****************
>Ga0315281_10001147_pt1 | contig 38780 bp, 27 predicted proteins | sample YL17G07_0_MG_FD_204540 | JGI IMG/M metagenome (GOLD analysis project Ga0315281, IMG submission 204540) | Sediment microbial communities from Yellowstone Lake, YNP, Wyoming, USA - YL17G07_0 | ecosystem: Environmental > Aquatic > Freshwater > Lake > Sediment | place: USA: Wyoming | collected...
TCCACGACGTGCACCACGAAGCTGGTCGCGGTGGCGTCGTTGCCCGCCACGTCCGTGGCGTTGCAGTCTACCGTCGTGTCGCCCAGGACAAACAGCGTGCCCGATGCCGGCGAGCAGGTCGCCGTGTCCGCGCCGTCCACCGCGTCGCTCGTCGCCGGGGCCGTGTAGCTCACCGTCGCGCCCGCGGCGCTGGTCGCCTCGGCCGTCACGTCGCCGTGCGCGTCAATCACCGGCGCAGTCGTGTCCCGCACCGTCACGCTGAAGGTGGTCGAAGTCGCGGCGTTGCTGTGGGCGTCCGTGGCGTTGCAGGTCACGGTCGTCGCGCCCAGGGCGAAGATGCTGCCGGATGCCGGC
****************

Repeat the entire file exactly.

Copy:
>Ga0315281_10001147_pt1 | contig 38780 bp, 27 predicted proteins | sample YL17G07_0_MG_FD_204540 | JGI IMG/M metagenome (GOLD analysis project Ga0315281, IMG submission 204540) | Sediment microbial communities from Yellowstone Lake, YNP, Wyoming, USA - YL17G07_0 | ecosystem: Environmental > Aquatic > Freshwater > Lake > Sediment | place: USA: Wyoming | collected...
TCCACGACGTGCACCACGAAGCTGGTCGCGGTGGCGTCGTTGCCCGCCACGTCCGTGGCGTTGCAGTCTACCGTCGTGTCGCCCAGGACAAACAGCGTGCCCGATGCCGGCGAGCAGGTCGCCGTGTCCGCGCCGTCCACCGCGTCGCTCGTCGCCGGGGCCGTGTAGCTCACCGTCGCGCCCGCGGCGCTGGTCGCCTCGGCCGTCACGTCGCCGTGCGCGTCAATCACCGGCGCAGTCGTGTCCCGCACCGTCACGCTGAAGGTGGTCGAAGTCGCGGCGTTGCTGTGGGCGTCCGTGGCGTTGCAGGTCACGGTCGTCGCGCCCAGGGCGAAGATGCTGCCGGATGCCGGC